This is the part where “warp speed” turns into “legislative slog.”
Friday marks the first day of negotiations between the two sides on a massive package that includes staggering spending and proposals to reshape entire portions of the economy. In other words, the details here matter. And that’s not a recipe for quick action.
The Senate Republican proposal was an opening bid. The real negotiations start Friday and the two sides are far apart. There are significant pressures — from the accelerating economic instability to legitimate safety fears for the senators in Washington — that “should” move the process quickly. But this is going to take some time.
Scroll to the bottom for a shorthand summary of the GOP proposal based on CNN’s read of the 247-page proposal Thursday night.
What to watch today
Top Senate and administration negotiators are meeting behind closed doors to begin official talks, starting at 10 a.m. ET.
What to read
On the Senate GOP proposal, via CNN’s Clare Foran, Ted Barrett and yours truly.
On the evolving but still far from progressing “work remotely” debate on Capitol Hill, via CNN’s Alex Rogers, Manu Raju and Lauren Fox.
Here’s your cold water
Here is the joint statement from House Speaker Nancy Pelosi and Senate Democratic Leader Chuck Schumer in response to the GOP proposal:
“We are beginning to review Senator McConnell’s proposal and on first reading, it is not at all pro-worker and instead puts corporations way ahead of workers.”
Here’s your reality check
Senate Republicans can’t pass anything without the help of Senate Democrats. Nothing at all will get through Congress without Pelosi’s signoff. Democrats have a lot of leverage here, and according to aides working on this, have no desire to give any of that up quickly.
It’s not just Democrats
More Republicans than are publicly acknowledged have issues with this proposal, according to senators coming out of the closed-door GOP lunch on Thursday.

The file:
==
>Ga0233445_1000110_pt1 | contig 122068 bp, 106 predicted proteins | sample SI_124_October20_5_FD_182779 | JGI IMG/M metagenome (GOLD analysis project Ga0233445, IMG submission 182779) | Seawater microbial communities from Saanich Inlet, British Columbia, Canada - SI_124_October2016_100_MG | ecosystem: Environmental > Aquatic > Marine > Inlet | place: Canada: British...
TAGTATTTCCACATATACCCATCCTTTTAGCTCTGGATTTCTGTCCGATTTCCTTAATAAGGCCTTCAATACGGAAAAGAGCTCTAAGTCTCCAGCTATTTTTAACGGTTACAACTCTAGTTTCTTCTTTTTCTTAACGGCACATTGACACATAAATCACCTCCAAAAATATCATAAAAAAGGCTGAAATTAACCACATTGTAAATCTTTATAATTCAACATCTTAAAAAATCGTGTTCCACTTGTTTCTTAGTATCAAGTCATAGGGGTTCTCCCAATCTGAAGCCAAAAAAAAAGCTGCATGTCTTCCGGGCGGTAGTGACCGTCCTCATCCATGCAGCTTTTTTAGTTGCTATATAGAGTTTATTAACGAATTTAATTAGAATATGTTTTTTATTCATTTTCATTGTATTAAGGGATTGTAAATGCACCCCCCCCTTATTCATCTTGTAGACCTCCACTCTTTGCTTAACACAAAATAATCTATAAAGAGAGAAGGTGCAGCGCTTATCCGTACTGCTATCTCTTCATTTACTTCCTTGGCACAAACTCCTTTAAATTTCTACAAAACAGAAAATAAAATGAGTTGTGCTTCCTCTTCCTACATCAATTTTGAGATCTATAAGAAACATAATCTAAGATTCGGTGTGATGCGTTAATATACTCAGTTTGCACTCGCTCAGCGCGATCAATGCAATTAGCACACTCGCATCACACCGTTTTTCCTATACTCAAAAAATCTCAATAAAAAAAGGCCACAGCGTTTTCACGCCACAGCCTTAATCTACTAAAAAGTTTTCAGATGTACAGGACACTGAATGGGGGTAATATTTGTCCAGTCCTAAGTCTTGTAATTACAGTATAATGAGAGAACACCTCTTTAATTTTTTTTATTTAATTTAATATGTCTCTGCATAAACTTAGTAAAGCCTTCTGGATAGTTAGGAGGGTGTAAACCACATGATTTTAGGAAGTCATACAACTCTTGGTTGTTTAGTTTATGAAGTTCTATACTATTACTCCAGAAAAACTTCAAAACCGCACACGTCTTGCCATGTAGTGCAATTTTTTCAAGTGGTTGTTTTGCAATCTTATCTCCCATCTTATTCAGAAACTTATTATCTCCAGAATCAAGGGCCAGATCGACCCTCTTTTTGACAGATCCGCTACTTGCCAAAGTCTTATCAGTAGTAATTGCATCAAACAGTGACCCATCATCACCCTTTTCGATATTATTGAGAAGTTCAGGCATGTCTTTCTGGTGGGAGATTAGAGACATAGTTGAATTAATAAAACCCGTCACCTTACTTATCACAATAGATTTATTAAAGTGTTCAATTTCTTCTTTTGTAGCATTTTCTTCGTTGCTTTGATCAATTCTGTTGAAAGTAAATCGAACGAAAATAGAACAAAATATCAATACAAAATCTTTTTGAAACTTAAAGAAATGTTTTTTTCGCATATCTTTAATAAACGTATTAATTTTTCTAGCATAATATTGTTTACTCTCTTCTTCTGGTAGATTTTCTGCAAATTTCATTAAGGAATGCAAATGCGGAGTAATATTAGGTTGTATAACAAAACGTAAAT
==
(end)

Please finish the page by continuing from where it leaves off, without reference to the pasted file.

One of them willing to say it publicly: Republican Sen. Josh Hawley of Missouri, who tweeted that the current bill “needs to be fixed.”
How this is going to work
The top Republicans and Democrats on the key committees, along with Senate leaders, Treasury Secretary Steven Mnuchin, and NEC Director Larry Kudlow, will meet behind closed doors this morning to start bipartisan talks.
This is not a recipe for a quick resolution, and Democrats are already dismissing the morning meet as “nothing but a show,” as one Democratic senator told me last night.
Ostensibly, the GOP process Majority Leader Mitch McConnell put into place — having the key committees hammer out the language of their piece of the proposal — will now be expanded across party lines, with each committee responsible for finding a compromise on their respective key components.
Again, having this many people involved is not how Congress moves quickly, at least based on historical precedent.
Just maybe: But — and this is a tenuous but at best — senators on both sides have been desperate for committees to dig in and legislate in a Senate chamber that has essentially become a judicial confirmation factory. Perhaps that helps spark things this time around.
The counter to that of course, is this, from a Senate Democratic aide, when I brought up that possibility: “That assumes the ability to legislate hasn’t atrophied to the point of nothingness.”
Your scheduling update
Mnuchin, who was on Capitol Hill Thursday, has continued to press lawmakers to get the stimulus package passed — through both chambers — and onto the President’s desk, by Monday, people met with him tell me.
To put this as bluntly as possible: that will not happen. Period. Lawmakers at this point are thinking the best-case scenario is by the middle of next week.
CNN’s Manu Raju has a great read on all the things that have to happen for this to come together:
Facts from Lindsey
Sen. Lindsey Graham, asked by CNN’s Kristin Wilson if the Senate can pass the bill by early next week: “If we don’t, we’re gonna get our ass kicked.”
Why that’s important: The desire to get this done, and get this done now, among the rank-and-file is palpable. There are two extremely visceral incentives for senators to reach agreement fast.